Monday, 6 December 2010
Review: Night Watch
In Night Watch (2003), Same Vimes is at the peak of his career. Having started out as a lowly constable on the Night Watch, which was little more than a joke when it comes to a police force, he'd risen from disillusionment and alcoholism to commander of the most formidable law enforcement organisation on the Disc, husband of the equally formidable Lady Sybil, a Duke in his own right, and wealthiest man in Ankh Morpork. He is also, while awaiting the birth of his first child, having doubts about his life and where it's going–especially when he has to spend his evenings fishing unsuccessful assassins out of his home's bobby-trapped cesspit.
Vimes's midlife crisis takes an unexpected turn while chasing a psychopathic killer across the rooftops of the library at the Unseen University. An overload of magic and a lightning storm send Vimes and his quarry three decades back in time to when Ankh Morpork was little more than a lawless slum. Now, owing to the aggravating way in which time works, Vimes discovers that the sergeant who mentored him in his youth has been murdered and he has to take his place. Worse, Ankh-Morpork is on the brink of revolution,. Even worse, a killer with a knowledge of the future is loose. And worst of all, Vimes has lost his cigar case.
Then things get interesting.
Night Watch is a fun read and Pratchett keeps the twists and turns coming as Vimes tries to avoid what he knows is going to happen while forced to participate if he hopes to have a home in the future to return to. He's one of the most vivid and certainly the most realistic of characters in the Disc World stories. In fact, this honest cop in a corrupt world who will bend the rules into a hoop but never break them is so realistic he often feels as if he doesn't belong on the Disc at all. He's not a man of magic and fancies, but one of anger and duty and a frustrated sense of justice. His humour is often grim and his reactions more realistic than those of Pratchett's other creations.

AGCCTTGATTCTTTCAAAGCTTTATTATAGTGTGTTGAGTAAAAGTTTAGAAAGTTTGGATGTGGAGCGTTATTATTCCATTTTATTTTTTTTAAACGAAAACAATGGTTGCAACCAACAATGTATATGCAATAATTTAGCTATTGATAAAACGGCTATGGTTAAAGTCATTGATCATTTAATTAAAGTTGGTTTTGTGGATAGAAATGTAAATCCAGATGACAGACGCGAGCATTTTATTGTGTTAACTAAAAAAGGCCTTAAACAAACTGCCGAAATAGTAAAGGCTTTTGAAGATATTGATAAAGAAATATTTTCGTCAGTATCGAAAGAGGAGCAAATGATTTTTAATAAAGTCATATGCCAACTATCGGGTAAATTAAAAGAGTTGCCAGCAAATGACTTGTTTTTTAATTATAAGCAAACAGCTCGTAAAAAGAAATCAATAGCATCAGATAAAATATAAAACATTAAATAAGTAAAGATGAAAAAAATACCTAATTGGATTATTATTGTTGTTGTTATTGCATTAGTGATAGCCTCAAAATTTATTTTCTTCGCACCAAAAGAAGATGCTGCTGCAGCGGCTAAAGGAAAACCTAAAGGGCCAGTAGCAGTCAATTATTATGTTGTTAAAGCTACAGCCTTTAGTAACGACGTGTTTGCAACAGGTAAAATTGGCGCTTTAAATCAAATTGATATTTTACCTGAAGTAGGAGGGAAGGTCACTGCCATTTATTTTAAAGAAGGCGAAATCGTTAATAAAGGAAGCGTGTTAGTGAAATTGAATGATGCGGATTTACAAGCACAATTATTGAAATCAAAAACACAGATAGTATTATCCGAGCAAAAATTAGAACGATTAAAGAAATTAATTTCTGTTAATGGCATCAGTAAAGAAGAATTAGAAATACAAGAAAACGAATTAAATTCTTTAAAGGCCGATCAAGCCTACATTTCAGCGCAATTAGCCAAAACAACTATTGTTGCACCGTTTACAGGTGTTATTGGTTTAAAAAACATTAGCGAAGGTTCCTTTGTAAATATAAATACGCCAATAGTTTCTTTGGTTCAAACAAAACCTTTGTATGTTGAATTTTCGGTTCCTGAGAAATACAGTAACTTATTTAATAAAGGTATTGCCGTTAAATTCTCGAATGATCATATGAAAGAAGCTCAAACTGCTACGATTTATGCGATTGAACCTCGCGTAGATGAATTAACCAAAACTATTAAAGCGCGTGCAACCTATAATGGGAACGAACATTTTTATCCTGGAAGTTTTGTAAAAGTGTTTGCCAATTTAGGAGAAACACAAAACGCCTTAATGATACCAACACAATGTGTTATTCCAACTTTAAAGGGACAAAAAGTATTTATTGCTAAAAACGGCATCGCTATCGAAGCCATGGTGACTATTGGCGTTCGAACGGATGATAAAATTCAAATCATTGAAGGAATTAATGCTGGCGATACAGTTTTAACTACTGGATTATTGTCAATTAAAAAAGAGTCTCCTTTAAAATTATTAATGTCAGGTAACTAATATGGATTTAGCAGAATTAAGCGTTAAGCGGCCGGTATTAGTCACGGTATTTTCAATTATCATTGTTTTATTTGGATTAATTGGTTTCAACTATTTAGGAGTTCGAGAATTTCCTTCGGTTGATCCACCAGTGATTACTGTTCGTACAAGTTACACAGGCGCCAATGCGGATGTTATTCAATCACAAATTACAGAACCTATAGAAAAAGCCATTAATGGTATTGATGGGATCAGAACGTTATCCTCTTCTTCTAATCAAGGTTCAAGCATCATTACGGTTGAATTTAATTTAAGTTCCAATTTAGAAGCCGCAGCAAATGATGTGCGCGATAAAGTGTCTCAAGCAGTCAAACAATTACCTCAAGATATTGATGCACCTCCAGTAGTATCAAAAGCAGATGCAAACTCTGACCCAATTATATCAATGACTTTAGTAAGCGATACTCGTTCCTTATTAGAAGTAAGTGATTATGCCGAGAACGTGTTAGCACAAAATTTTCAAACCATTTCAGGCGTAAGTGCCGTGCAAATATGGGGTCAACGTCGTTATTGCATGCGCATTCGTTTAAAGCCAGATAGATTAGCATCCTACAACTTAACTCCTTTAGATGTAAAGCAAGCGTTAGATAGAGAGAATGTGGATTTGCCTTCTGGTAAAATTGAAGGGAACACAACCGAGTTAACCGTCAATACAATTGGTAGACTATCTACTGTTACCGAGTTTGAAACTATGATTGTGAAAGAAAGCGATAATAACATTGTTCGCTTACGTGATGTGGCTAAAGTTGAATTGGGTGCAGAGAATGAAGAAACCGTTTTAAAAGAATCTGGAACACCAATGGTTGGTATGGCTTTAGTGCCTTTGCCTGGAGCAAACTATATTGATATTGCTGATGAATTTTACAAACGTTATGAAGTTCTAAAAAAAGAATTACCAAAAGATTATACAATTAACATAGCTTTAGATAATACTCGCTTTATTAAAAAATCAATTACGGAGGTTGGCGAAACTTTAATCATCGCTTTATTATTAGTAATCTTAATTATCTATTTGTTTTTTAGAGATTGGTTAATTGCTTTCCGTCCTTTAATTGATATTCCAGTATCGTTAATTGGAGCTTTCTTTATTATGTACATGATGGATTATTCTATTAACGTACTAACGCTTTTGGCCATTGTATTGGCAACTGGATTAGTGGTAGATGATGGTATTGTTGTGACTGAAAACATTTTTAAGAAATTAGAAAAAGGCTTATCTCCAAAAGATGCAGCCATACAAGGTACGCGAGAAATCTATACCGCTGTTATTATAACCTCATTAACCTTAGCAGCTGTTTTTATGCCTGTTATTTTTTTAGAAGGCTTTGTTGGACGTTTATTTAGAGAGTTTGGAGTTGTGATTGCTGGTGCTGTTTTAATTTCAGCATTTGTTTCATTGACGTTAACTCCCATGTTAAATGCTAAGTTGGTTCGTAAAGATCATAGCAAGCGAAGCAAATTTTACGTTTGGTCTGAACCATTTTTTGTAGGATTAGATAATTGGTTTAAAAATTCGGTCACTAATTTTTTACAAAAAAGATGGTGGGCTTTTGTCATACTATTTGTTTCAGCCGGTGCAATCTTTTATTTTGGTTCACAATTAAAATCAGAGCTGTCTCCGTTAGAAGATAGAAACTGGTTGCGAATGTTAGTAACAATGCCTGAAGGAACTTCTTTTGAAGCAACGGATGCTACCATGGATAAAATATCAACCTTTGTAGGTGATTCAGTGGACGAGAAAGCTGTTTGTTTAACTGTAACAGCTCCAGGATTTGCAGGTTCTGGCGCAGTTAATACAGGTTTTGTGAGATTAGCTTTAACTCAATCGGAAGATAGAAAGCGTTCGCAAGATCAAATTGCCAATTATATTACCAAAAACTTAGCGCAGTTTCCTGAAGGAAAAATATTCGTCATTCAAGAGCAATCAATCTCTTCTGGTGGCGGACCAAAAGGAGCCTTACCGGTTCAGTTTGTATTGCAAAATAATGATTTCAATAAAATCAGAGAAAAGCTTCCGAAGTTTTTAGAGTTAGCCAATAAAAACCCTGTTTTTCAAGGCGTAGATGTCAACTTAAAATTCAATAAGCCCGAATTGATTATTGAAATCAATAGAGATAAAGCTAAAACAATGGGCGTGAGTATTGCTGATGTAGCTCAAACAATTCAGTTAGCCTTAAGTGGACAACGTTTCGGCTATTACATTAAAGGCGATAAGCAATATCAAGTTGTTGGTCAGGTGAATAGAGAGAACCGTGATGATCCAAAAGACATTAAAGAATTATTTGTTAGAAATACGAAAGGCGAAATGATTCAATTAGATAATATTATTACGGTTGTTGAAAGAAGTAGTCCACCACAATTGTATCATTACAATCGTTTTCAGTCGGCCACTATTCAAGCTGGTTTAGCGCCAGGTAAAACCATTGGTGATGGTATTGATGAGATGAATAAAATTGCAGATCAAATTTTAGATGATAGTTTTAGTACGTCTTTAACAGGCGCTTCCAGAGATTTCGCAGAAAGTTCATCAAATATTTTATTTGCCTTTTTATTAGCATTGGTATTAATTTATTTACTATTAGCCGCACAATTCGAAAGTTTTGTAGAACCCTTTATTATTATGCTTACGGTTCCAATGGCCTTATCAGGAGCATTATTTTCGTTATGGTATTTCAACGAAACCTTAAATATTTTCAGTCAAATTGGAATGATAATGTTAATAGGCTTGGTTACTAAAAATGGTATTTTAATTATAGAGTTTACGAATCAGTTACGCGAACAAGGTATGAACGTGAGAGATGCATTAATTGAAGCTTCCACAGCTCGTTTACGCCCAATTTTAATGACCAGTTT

In many ways, this is an action story written by a confirmed pacifist. The solutions work, but they feel a bit too tidy in Sam Vimes's gritty part of the Disc World. Everyone more or less gets along because it would be best if they did. It's a very cozy notion. The idea of one culture hell-bent on dominating all others and refusing to be mollified doesn't sit well in Pratchett's ethos. He's also more than a bit of a multiculturalist for whom all change implies progress and never threatens to change his own culture out of existence.
Nevertheless, this is an excellent addition to the Disc World corpus and if you can get your hands on a copy, read it before someone else nicks it from you.